But, to me, it’s quite obvious when certain ignorant* people are just parroting Scriptures that they have been taught, without understanding. In many ways, they are “…seeing but never perceiving, hearing but not understanding…” (Mk 4:12, Mt 13:13-15 fulfilling Isaiah 6:9) and they can’t imagine anyone knowing more than they do. Or, it might just be that they are afraid of feeling ‘small’ in the things of God and say these things to bolster their own confidence. I don’t know; being Autistic, I find it difficult to relate to others’ feelings. (And I wouldn’t presume to make any assumptions about what others are thinking, either).

In this essay, then, I would like to address this problem by describing the differences between certain types of ‘wisdom’.

Now, it’s funny, but as I have mentioned before on my blog, I don’t come across all that well in face-to-face discussion; I’m not all that articulate!

But I am still a professional man, Bible College educated and with two University degrees in science (a Bachelor’s and a Master’s), and I have been recognised in the past as a Polymath – that’s someone who is very good at a lot of things. I say this not to boast, but to set the stage for this piece in which I would like to try to address the problem that a lot of Christians seem to have with people who are clever and/or knowledgeable.

While I fully understand that some people who are not all that clever may feel belittled, maybe threatened or put-down by others appearing smarter than they are, I firmly believe that it takes all sorts. Everyone has value, and intelligence and knowledge are only two of a whole multitude of amazing abilities that humans have. We can create fire and cook wonderful meals. We can kick a football with such accuracy in terms of mass, speed, trajectory and such that it arrives in a specific spot in space and time, hopefully beyond the goalkeeper’s reach. The ‘keeper’s brain is also performing a set of automatic calculations which might – just might – help him to put his body, or at least his hand, in a place that will stop that ball going in the goal. We can drive vehicles at speeds that our brain was never designed to cope with; even a standard 70mph is a phenomenal speed compared with the speeds our bodies were originally supposed to move at: usually up to 3-5mph, and certainly no faster than 20mph, at least not without steroids 😉 Even driving a car, then, is an utterly amazing thing to be able to do, a thing which is not rendered any less clever and special because most adults can do it; that it’s not rare does not make it any less amazing.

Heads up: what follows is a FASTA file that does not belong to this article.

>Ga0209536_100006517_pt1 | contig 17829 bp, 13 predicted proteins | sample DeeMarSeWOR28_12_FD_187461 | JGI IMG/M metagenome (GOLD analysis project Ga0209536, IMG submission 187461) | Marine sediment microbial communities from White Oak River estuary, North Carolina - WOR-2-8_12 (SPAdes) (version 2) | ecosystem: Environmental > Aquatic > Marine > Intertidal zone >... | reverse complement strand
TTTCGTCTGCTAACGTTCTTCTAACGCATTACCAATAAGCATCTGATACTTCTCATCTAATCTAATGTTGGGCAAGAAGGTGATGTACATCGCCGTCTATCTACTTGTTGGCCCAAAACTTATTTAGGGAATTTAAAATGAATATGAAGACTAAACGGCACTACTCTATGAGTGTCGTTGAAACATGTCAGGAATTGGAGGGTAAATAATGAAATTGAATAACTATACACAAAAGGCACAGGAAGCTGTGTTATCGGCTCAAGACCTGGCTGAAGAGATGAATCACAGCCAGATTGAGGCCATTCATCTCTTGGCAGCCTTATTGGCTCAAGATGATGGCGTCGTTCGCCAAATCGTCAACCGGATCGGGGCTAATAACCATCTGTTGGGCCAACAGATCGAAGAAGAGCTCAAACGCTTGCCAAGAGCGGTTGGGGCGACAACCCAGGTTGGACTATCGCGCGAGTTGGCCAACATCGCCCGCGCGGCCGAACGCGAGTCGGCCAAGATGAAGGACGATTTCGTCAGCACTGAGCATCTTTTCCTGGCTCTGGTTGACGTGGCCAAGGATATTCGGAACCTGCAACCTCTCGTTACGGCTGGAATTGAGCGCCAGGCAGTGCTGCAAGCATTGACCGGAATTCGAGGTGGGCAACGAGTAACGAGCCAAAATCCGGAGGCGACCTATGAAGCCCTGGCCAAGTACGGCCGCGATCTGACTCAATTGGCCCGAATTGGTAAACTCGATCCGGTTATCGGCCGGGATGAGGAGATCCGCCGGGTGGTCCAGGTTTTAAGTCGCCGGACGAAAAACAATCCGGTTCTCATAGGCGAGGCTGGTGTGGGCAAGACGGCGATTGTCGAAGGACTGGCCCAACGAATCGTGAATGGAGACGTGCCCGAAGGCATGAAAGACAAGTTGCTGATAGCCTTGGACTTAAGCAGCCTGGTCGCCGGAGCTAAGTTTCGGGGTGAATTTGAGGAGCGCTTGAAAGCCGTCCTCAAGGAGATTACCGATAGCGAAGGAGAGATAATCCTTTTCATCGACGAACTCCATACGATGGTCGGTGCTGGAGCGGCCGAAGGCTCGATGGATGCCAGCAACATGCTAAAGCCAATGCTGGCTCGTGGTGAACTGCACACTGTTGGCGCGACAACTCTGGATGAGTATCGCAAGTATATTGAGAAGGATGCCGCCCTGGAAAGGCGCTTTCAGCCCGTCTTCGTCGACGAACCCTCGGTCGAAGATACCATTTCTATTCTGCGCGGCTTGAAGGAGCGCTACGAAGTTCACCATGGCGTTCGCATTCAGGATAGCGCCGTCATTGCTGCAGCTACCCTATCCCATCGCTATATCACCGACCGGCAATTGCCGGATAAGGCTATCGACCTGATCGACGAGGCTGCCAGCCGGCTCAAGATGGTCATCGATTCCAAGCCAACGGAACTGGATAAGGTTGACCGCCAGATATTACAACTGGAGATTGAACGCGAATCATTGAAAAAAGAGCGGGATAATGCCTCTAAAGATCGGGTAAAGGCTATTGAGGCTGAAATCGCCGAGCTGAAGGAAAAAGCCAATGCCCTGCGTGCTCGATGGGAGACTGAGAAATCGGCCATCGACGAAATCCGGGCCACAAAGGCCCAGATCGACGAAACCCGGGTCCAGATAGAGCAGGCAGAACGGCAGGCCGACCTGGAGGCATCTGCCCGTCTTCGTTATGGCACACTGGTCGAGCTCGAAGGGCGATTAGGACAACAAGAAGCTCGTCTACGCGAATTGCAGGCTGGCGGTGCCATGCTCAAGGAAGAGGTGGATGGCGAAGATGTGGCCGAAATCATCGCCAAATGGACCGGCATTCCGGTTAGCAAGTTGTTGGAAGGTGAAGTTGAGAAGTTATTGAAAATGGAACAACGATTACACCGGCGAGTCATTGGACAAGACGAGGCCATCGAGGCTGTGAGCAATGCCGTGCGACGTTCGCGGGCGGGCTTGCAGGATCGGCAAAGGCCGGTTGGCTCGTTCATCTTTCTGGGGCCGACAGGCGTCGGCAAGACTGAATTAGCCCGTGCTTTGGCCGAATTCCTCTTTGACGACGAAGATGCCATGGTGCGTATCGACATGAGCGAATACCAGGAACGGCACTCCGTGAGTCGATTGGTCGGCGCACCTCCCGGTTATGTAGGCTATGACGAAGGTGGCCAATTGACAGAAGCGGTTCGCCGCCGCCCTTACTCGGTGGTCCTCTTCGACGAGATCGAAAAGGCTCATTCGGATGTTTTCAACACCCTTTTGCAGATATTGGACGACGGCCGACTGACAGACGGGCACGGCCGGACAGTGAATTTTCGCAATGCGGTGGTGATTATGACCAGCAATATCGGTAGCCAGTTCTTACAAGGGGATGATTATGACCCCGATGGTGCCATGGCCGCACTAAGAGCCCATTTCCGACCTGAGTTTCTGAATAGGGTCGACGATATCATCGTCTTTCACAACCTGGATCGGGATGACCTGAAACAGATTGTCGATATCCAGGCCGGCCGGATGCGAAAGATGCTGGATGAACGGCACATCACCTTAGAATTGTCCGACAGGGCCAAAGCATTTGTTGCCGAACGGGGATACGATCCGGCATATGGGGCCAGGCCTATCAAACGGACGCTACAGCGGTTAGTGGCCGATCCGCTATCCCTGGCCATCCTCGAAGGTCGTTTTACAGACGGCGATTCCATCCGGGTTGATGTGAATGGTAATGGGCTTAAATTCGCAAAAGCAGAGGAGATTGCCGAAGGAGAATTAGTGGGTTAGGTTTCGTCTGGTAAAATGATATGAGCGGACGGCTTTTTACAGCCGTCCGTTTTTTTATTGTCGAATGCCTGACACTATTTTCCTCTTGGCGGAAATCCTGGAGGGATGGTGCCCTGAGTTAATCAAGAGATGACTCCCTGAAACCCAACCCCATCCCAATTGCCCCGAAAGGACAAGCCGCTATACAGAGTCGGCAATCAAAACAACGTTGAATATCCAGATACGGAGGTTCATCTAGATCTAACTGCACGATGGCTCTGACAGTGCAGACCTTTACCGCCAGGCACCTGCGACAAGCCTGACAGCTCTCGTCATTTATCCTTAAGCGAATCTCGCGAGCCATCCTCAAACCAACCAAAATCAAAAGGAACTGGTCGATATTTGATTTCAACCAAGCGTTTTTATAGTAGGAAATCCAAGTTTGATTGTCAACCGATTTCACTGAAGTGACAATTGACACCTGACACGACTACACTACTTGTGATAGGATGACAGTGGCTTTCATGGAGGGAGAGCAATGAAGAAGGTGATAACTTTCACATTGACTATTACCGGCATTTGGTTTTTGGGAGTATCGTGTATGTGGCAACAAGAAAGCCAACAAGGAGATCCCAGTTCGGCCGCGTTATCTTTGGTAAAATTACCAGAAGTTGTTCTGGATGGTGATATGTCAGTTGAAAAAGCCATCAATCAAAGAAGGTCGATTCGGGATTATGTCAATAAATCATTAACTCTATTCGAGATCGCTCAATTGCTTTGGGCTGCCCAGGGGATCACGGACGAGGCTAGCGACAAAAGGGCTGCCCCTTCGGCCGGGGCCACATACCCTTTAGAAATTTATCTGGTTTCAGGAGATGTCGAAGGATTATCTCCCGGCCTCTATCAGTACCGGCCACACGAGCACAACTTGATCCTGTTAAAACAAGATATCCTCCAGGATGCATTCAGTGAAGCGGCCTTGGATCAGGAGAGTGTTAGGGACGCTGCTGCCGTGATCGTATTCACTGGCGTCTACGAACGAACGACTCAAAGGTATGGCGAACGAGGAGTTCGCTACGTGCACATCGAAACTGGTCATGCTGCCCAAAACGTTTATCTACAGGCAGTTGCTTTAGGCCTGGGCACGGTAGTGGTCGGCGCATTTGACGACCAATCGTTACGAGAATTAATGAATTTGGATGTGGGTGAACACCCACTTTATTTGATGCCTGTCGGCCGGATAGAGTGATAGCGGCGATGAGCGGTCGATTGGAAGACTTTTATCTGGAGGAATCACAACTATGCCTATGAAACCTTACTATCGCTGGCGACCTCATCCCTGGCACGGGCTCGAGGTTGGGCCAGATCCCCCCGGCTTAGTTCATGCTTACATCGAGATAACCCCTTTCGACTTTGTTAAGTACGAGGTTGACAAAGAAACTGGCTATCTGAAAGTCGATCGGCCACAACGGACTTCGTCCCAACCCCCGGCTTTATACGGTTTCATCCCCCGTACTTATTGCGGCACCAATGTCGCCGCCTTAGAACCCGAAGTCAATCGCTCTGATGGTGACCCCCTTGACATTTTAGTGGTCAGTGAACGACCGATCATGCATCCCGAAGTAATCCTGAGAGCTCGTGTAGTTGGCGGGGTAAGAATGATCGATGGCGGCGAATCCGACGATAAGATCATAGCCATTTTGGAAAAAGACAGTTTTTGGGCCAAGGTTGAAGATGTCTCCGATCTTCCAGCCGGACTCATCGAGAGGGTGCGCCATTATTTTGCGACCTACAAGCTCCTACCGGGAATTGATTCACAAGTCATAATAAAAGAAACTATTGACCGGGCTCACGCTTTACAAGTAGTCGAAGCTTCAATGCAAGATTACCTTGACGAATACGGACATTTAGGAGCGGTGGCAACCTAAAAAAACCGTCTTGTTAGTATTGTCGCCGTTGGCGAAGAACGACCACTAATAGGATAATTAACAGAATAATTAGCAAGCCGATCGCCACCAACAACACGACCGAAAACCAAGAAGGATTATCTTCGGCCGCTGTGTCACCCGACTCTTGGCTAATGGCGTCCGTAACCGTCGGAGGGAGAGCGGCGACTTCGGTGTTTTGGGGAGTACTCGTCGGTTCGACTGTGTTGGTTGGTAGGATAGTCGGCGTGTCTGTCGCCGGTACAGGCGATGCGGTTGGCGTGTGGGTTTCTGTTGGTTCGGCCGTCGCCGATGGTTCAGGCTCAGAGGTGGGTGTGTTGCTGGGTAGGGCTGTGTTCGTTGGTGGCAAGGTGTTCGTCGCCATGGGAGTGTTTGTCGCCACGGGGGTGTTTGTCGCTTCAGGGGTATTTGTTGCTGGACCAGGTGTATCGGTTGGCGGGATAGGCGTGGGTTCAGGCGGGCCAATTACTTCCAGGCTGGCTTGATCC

So, just because one does not have all that much intelligence or knowledge – two ‘abilities’ which are supposedly highly prized in the world today, although sometimes I doubt it – does not mean that one has to belittle those who do have them, and particularly when that belittling is likely in response to one’s own insecurities. It’s vitally important to remember that we each have our own talents, and they are all amazing in their own right. And we are all equally valued by God.

I know that many Christians immediately answer an assertion of intelligence with a Scripture salvo containing the idea that ‘God frustrates the wisdom of the wise’ and all that sort of thing. Let’s address some of those Scriptures, shall we? In that passage about the ‘wisdom of the wise’, in 1 Corinthians 1 and 2, St. Paul is talking about the wisdom of the world; the fleshly wisdom that comes only from a non-spiritual person (1Cor 2:14). There’s more about this passage below. Sure, St. Paul wrote about all his former ‘spiritual education’ and theological knowledge being ‘rubbish’. But that, firmly in its context  (Phil 3:8), was what he thought of the stuff he considered he ‘knew’ before he met the Risen Jesus.

In other words, Paul was saying that, compared with what he was learning in Jesus, the Wisdom of God personified, the former things were indeed a load of old rubbish, of no remaining value whatsoever, fit for nothing but to be thrown away as worthless!

But here’s the thing. An educated believer is not someone whose intelligence God frustrates. No; instead, He builds them up in wisdom and knowledge so that they can be of service to their fellow believers. In other words, God gifts the body of Christ with intelligent people so that they can use their gifts for the common good. This is what I am doing with my blog – I hope! The Secret of the Lord and all that…